While there are multiple form-factors for 400G bitrates (see our blog article: "400G - Which form factor?"), the QSFP56-DD and OSFP are clearly in competition for all "access" and "data-centre" applications.
QSFP-DD and OSFP Specifications
QSFP56-DD - stands for QSFP56 Double Density - 4x (quad) 50G x2 (double density) = 400G
The QSFP56-DD, also called 400G QSFP-DD, is standardised by the QSFP-DD MSA Group (http://www.qsfp-dd.com/). It has a similar size compared to the QSFP transceiver (QSFP+/QSFP28/QSFP56) but it has 8 data lanes instead of 4, reason for the "Double Density" name.
The QSFP-DD port (the cage) is backward compatible with the QSFP transceiver: we will be able to plug a QSFP28 into a QSFP-DD port (if the switch support it).
While there is no direct thermal management mechanism (no integrated heat-sink), the QSFP-DD allows a maximal power consumption of 12 watts (initial spec), challenging the transceiver industry to release a 400G technology not exceeding that. Recently, the QSFP-DD MSA Group has published an application note confirming the 15W feasibility, while the last specification (in its version 4.0) defines a Power Class 7 (up to 14W) and a Power Class 8 (>14Watts).
OSFP - stands for Octal SFP - 8x 50G =400G
The OSFP is standardised by the OSFP MSA (https://osfpmsa.org/). Its size is slightly bigger than a
QSFP module and is designed for 8 data lanes, actually reaching 400G bitrates (with 50G PAM4). It
has a direct thermal management (integrated heat-sink) and allows a maximum power consumption
of 16 Watts, relaxing the requirements for the transceiver industry. The OSFP cage backward-
compatibility toward QSFP module is only feasible with an adapter.
Arista Networks, a promoter of the OSFP, also claims that OSFP can go up to 20 Watts thermal
capacity, opening the door for Coherent DWDM transmission.
The key names behind the 2 form factors
Interestingly, key companies are behind the QSFP-DD MSA Group and OSFP MSA, while some are supporting both standards:
At the release date of this article, some switch vendors have announced/released "400G ready" switches with either QSFP-DD or OSFP ports*:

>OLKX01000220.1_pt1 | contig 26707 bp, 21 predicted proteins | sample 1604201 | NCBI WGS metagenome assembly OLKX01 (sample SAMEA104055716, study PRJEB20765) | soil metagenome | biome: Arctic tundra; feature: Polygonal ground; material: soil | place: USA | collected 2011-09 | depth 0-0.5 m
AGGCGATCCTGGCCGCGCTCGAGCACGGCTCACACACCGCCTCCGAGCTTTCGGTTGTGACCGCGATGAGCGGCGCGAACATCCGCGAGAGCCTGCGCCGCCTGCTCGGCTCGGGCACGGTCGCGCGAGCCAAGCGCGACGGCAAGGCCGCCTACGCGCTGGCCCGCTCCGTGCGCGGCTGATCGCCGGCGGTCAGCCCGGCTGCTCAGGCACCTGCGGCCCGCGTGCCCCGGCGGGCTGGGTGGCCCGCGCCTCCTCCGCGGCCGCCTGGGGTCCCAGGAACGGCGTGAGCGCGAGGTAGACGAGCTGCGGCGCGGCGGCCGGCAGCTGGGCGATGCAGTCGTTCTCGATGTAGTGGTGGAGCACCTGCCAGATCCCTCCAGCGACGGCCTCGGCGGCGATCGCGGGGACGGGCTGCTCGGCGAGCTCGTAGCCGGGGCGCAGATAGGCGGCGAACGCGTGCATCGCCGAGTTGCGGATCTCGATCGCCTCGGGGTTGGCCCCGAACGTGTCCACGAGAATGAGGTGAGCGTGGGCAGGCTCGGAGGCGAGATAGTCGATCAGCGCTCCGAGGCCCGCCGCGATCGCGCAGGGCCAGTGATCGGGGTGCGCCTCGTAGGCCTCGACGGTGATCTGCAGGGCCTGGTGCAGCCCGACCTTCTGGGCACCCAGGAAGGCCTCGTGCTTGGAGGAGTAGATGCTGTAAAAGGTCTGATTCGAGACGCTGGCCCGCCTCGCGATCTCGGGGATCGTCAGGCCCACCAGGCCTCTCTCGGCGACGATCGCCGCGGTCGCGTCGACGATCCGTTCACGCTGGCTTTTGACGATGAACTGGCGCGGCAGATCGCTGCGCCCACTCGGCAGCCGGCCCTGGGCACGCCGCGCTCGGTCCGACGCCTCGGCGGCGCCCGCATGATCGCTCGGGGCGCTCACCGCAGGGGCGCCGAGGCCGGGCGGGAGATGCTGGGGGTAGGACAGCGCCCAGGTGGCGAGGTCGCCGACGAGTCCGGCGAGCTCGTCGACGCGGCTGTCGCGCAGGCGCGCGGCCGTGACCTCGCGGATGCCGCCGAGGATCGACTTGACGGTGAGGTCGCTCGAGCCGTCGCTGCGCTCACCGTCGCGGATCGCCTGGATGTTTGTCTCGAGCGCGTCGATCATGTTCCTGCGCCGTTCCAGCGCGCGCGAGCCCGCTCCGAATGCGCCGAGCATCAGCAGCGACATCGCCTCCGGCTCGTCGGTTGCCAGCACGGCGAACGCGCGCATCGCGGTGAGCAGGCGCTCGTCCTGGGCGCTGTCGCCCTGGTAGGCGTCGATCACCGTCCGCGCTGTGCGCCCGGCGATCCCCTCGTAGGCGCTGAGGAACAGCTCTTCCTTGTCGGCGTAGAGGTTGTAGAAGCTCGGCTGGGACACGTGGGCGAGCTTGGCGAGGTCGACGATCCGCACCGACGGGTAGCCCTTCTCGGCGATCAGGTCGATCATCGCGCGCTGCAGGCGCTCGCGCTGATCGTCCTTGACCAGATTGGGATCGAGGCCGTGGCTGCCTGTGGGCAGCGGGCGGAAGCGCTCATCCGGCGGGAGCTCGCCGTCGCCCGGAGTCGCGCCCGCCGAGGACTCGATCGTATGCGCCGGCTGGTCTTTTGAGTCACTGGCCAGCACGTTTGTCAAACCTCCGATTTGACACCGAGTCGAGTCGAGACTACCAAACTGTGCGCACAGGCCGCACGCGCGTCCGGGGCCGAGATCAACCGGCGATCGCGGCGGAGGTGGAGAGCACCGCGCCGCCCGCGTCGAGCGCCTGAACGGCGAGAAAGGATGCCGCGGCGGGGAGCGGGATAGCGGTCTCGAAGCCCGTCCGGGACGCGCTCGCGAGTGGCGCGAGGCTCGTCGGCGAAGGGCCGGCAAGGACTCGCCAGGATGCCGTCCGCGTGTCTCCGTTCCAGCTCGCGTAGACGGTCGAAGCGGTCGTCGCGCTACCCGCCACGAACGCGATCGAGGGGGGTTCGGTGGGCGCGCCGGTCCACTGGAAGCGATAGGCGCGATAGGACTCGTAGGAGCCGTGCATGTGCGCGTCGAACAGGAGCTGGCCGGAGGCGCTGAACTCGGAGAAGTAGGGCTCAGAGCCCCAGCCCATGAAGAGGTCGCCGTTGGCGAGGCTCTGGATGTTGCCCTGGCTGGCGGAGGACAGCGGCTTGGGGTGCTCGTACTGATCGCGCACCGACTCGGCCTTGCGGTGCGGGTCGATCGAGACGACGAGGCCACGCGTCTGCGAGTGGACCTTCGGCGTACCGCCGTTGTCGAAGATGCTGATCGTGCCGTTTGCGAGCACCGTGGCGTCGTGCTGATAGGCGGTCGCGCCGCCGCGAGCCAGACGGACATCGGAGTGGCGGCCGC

- Arista - 7060DX4-32 supporting OSFP and 7060PX4-32 supporting QSFP-DD
- Cisco - Nexus 3K and 9K supporting QSFP-DD
- Edgecore - AS9716-32X supporting QSFP-DD
- Huawei - NetEngine 9000 - 8*400G-QSFP-DD supporting QSFP-DD
- Juniper - PTX10003, QFX 5220 and QFX10003 supporting QSFP-DD
- Nokia - 7750 SR supporting QSFP-DD
* the list is not exhaustive and is likely to change rapidly and frequently.
1U Rack - 32 or 36 ports?
Both QSFP-DD and OSFP remain "compact" for access and data-centre applications. However a 1U rack can handle maximum 32x OSFP ports, while the same rack can handle 36x QSFP-DD ports. More density with QSFP-DD but also more challenges in term of power dissipation.
The 800G bitrate (8x 100Gbps PAM4) will be available on the OSFP form factor as it has been designed for. A QSFP-DD, called QSFP112-DD, will potentially be released for 800G application. It will have the same dimensions as QSFP56-DD but the electrical interface will be optimised to support 112Gbps bitrate (100G PAM4) per lane.
While a trend is clearly visible, it is still too early and dangerous to define a winner. The QSFP-DD has a real advantage of being natively backward compatible with the QSFP form factor, while the OSFP seems to have more robustness (heat dissipation, space for components and 800G ready).
Except for Arista's customers, the network operators will decide the form factor when selecting the switch vendor… and it will be QSFP-DD. Actually, only Arista has released a switch with OSFP ports.
But, the situation can drastically change: the switch vendors are in the early stage of releasing the 400G switches; we have seen only few demos and some announcements but not more. The first half of 2019 will probably be key to observe other announcement, to confirm or infirm the actual trend.
You are an Arista customer and you doubt about going to OSFP or QSFP-DD?
Because the OSFP has more space and less power restriction, the transceiver industry will use this form factor for the first instances of complex technology (more than 2km, DCI application, etc.) but will rapidly support the same technology on a QSFP-DD. The early-adopters might prefer the OSFP for this reason.
If we follow the actual trend, it seems that the switch vendors are going for QSFP-DD, even Arista is coming with a dedicated version… backward compatibility, lowest power consumption and smallest form factors are key drivers for a long-term adoption.